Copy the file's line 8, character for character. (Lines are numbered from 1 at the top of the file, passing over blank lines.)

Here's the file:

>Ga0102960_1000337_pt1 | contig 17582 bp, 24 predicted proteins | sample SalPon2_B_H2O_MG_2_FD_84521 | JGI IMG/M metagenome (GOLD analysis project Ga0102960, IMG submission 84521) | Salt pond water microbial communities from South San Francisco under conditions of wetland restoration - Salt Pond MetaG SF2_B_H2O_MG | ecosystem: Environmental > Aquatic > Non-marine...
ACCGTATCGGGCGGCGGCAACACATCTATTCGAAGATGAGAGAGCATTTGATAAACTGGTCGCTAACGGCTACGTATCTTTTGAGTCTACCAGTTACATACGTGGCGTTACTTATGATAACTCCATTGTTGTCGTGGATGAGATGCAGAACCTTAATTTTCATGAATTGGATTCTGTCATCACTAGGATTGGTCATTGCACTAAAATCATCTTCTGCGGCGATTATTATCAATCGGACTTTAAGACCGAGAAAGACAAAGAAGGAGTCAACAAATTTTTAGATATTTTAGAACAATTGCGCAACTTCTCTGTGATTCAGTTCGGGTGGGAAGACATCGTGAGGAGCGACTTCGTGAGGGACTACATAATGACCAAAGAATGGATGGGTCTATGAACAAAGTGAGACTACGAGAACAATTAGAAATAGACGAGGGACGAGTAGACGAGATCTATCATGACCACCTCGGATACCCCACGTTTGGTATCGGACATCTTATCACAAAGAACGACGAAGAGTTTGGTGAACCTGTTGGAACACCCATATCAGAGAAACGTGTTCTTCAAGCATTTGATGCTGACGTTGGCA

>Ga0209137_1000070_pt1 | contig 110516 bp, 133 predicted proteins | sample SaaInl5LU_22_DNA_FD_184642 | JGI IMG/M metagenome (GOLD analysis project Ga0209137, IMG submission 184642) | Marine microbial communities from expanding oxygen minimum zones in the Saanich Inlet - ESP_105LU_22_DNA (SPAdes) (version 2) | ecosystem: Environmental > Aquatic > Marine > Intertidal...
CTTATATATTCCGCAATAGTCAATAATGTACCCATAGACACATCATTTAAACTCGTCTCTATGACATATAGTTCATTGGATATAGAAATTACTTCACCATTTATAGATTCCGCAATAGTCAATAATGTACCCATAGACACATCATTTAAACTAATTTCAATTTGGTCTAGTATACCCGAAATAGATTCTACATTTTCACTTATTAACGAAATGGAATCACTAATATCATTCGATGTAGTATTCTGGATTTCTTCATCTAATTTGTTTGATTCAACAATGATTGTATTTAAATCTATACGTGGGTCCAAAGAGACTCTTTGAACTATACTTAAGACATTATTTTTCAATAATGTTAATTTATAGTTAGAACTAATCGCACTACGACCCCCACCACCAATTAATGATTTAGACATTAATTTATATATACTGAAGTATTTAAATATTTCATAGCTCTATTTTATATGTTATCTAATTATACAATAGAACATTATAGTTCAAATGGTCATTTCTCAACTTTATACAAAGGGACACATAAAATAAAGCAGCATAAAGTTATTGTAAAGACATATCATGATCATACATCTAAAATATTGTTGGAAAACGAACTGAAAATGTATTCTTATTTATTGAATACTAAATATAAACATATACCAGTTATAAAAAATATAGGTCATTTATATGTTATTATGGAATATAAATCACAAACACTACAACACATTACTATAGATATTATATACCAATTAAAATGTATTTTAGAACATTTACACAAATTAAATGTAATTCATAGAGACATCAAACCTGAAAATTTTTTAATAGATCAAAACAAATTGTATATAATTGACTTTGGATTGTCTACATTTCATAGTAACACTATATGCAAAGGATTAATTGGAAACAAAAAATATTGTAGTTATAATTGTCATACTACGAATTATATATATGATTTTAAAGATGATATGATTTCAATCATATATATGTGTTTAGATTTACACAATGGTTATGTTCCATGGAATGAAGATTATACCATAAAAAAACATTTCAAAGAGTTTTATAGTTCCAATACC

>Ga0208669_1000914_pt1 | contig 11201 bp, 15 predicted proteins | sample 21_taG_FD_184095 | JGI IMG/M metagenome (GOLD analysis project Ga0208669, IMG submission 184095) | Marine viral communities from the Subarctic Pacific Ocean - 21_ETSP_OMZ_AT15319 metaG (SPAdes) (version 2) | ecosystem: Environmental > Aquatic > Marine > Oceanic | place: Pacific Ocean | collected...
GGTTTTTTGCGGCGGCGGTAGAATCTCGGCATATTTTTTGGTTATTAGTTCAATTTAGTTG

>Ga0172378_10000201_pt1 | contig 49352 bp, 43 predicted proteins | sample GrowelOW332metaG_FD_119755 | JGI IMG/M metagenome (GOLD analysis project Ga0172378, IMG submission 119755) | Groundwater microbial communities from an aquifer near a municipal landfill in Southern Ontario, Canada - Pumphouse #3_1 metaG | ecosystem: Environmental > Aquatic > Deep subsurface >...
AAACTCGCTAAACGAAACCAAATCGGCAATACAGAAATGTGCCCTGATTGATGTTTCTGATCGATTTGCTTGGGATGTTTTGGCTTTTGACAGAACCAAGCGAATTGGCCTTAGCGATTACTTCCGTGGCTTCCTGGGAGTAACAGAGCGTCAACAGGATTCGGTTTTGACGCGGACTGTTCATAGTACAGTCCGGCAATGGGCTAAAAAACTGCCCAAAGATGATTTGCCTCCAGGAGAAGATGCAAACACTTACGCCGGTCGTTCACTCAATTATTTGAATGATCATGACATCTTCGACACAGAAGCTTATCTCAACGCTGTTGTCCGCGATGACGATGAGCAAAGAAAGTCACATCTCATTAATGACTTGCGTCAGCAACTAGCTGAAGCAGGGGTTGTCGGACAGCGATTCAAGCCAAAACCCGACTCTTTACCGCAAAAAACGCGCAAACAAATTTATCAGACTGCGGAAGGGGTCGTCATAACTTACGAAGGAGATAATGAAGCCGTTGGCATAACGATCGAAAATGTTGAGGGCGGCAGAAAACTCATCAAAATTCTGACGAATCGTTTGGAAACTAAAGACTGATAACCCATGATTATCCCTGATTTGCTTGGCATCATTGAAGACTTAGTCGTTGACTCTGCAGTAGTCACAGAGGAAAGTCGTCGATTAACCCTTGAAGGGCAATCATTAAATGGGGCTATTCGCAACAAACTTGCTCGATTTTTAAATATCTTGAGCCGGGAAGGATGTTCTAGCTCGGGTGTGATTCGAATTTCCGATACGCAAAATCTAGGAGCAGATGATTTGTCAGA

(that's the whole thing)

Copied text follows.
AAACTCGCTAAACGAAACCAAATCGGCAATACAGAAATGTGCCCTGATTGATGTTTCTGATCGATTTGCTTGGGATGTTTTGGCTTTTGACAGAACCAAGCGAATTGGCCTTAGCGATTACTTCCGTGGCTTCCTGGGAGTAACAGAGCGTCAACAGGATTCGGTTTTGACGCGGACTGTTCATAGTACAGTCCGGCAATGGGCTAAAAAACTGCCCAAAGATGATTTGCCTCCAGGAGAAGATGCAAACACTTACGCCGGTCGTTCACTCAATTATTTGAATGATCATGACATCTTCGACACAGAAGCTTATCTCAACGCTGTTGTCCGCGATGACGATGAGCAAAGAAAGTCACATCTCATTAATGACTTGCGTCAGCAACTAGCTGAAGCAGGGGTTGTCGGACAGCGATTCAAGCCAAAACCCGACTCTTTACCGCAAAAAACGCGCAAACAAATTTATCAGACTGCGGAAGGGGTCGTCATAACTTACGAAGGAGATAATGAAGCCGTTGGCATAACGATCGAAAATGTTGAGGGCGGCAGAAAACTCATCAAAATTCTGACGAATCGTTTGGAAACTAAAGACTGATAACCCATGATTATCCCTGATTTGCTTGGCATCATTGAAGACTTAGTCGTTGACTCTGCAGTAGTCACAGAGGAAAGTCGTCGATTAACCCTTGAAGGGCAATCATTAAATGGGGCTATTCGCAACAAACTTGCTCGATTTTTAAATATCTTGAGCCGGGAAGGATGTTCTAGCTCGGGTGTGATTCGAATTTCCGATACGCAAAATCTAGGAGCAGATGATTTGTCAGA